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Coup d’état

By Andrew Aziz  |  
Andrew's Newsletter  |  
Jan 29, 2021

Dear Trader,

As many of you know, Wall Street is on fire and the short squeeze of GameStop ($GME) is now on the desk of the President and the politicians. The White House has announced that they are monitoring the situation and the Senate Banking Committee announced this afternoon that they will be holding a hearing into the matter.

What happened?

Melvin Capital and Citron Research shorted GameStop (over 120% in short interest) in order to benefit from its declining price and lack of potential in the new market of streaming games. Word got out through a Reddit forum called WallStreetBets, which has over 2,700,000 traders in their Discord channel. They all shouted BUY GME, and HOLD the line, and made ample use of rocket emoji.

The result?

GME squeezed to over $500 today. Melvin Capital lost over $4 billion dollars and Andrew Left, the head of Citron Research, publicly announced on Twitter that he had closed out his position. Citadel, which is one of the main clearing firms in Wall Street, came to the rescue of the short-sellers, and then suddenly news broke that Robinhood and some other brokers will not let traders open a new position on GME. What does that mean? It means no more retail trader buy orders will be allowed. Thus, the price will not be pushed higher. By separating out the buy orders coming from retail traders, GME collapsed, and now I see on my screens the most interesting chart of my lifetime:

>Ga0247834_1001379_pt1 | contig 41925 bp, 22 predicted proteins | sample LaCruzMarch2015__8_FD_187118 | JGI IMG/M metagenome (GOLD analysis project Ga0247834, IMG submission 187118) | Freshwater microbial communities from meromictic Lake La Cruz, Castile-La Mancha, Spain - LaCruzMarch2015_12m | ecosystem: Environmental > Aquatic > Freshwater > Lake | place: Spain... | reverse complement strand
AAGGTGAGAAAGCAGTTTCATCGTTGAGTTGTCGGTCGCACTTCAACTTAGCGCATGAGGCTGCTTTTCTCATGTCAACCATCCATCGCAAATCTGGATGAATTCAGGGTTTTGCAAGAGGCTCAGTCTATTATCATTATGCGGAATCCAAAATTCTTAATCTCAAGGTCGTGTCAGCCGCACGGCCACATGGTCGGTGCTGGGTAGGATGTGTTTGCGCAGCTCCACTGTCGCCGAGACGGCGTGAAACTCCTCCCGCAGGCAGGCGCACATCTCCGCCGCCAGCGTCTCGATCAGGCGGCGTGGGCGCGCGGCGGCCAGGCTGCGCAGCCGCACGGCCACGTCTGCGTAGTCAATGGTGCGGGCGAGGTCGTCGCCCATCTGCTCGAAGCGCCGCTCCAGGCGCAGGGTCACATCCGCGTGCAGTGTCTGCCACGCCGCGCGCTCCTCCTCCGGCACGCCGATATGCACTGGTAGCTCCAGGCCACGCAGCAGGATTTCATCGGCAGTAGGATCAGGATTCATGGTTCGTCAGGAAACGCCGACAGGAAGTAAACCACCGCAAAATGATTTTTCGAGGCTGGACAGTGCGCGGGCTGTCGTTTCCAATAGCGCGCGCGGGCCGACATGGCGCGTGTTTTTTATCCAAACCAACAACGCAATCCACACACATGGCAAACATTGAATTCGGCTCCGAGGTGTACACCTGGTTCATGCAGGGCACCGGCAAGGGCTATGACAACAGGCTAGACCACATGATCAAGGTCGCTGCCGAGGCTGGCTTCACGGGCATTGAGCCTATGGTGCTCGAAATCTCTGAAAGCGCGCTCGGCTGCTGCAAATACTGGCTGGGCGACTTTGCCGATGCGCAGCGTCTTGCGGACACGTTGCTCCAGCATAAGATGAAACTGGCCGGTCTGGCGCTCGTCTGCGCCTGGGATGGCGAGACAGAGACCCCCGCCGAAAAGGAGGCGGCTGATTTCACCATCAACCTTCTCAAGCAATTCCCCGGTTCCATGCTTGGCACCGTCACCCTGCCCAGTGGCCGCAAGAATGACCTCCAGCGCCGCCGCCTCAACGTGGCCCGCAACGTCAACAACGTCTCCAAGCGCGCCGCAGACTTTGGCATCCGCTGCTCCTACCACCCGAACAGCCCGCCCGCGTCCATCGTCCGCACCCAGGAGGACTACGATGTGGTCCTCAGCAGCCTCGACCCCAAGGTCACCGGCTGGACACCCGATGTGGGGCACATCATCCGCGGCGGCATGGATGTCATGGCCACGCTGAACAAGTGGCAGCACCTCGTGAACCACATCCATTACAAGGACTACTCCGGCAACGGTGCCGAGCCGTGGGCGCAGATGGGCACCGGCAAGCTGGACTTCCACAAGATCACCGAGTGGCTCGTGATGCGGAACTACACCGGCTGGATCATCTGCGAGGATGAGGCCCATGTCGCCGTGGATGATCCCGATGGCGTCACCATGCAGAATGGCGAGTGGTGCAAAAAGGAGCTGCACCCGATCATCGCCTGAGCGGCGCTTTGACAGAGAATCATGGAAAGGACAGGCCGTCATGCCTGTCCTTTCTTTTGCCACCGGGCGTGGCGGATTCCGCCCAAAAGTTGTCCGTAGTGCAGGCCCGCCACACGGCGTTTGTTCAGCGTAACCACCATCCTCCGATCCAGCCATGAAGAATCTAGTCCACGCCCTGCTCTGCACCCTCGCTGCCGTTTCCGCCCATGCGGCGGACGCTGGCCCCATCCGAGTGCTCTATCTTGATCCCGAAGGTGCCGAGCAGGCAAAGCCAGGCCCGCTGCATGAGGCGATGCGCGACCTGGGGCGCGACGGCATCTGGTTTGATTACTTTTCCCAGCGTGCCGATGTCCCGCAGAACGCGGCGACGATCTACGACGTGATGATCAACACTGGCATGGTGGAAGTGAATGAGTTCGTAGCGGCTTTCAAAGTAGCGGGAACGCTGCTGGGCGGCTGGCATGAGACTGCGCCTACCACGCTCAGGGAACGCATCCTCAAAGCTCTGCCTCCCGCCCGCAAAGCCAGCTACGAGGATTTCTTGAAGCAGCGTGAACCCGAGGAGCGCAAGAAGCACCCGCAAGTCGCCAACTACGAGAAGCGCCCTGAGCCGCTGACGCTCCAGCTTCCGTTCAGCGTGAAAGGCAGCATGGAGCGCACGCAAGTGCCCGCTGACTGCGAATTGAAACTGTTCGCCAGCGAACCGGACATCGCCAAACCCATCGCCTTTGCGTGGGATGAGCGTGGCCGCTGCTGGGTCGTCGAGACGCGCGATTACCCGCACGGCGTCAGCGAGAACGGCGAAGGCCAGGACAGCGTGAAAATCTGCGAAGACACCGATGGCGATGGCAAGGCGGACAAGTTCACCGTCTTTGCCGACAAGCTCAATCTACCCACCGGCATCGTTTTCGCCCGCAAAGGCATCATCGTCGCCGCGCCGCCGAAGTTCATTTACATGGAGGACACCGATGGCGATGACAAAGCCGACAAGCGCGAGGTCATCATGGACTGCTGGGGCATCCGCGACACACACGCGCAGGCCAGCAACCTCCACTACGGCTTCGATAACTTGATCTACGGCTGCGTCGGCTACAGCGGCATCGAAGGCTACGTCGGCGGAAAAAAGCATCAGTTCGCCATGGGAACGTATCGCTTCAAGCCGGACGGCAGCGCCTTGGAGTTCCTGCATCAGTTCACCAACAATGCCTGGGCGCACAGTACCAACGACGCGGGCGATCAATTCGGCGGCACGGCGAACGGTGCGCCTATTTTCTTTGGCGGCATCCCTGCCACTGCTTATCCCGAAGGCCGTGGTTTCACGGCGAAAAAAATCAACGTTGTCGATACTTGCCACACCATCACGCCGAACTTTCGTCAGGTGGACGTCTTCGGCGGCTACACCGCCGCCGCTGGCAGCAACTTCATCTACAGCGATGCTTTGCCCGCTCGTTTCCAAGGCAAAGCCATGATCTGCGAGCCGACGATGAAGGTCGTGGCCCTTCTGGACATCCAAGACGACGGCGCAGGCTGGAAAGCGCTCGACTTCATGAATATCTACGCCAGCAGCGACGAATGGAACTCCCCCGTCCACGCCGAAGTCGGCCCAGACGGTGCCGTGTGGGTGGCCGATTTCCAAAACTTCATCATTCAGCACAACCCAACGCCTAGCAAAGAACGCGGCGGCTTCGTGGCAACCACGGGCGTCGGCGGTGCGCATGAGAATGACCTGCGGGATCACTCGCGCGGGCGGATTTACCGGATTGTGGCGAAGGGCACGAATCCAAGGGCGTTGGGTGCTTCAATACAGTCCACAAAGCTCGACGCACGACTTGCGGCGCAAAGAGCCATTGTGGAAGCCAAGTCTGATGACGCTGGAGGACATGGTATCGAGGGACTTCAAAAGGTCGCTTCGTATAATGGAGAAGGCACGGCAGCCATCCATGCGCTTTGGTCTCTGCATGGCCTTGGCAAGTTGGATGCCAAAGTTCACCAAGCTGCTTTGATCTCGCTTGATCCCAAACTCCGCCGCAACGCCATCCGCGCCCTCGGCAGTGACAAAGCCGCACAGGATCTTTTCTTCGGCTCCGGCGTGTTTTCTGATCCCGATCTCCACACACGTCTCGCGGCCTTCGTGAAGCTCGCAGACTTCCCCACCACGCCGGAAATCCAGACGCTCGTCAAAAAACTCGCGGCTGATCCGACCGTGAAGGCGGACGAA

Is it legal to squeeze the short-sellers by shouting HOLD THE LINE in a forum post? One might argue it is a pump and dump activity, but short squeezing on Wall Street goes back a very long time, albeit not through online forum posts. For example, in 1902, Northern Pacific Railway stock soared from $45 to $1,000 in a massive short squeeze. On the other side of the argument, is it legal to stop retail traders from buying or opening a new position? Brokers can of course limit the trading activity for volatile stocks, but to what extent? These are the hot topics in the trading community right now.

From Elon Musk and Mark Cuban to AOC and many others, it seems like everyone is raising concerns. Some say that you cannot suddenly change the rules of the game to favor the traditional firms of Wall Street. But can you then pump a stock like this in a Discord channel and create an imbalance? The politicians have promised to hold hearings in Congress and it will be very interesting to see how this mess will turn out.

For now, we sit on our hands and do not trade these stocks.

The problem with trading stocks like GME and AMC is that these moves are not consistent, and it is very hard to manage risk in them. Those who want to make a living from trading should avoid them, because consistency is the key factor for any long-term career.

I’m not saying though that it is not possible to make money on them. On the contrary, tons of money can be made on them, but fortunes can also be lost, because with this type of volatility, it is almost impossible to manage a risk.

What you do as a trader is up to you, but for myself, as a trader, day in and day out I stick to higher float, higher liquidity stocks. That is how to day trade for a living. And if I am tempted to trade them, just for fun, I take a very small size and do not expect to win the lottery. I just enjoy being in the game.

To your success,

PS: My colleague at Peak Capital Trading, Ardi Aaziznia, and I recently co-published a current and up-to-date book on stock market investing and trading that reviews the fundamentals of investing, swing trading, and day trading. It’s called: Stock Market Explained: A Beginner’s Guide to Investing and Trading in the Modern Stock Market. Should you be interested in purchasing a copy, I’d appreciate it very much if you would send me your feedback after reading it.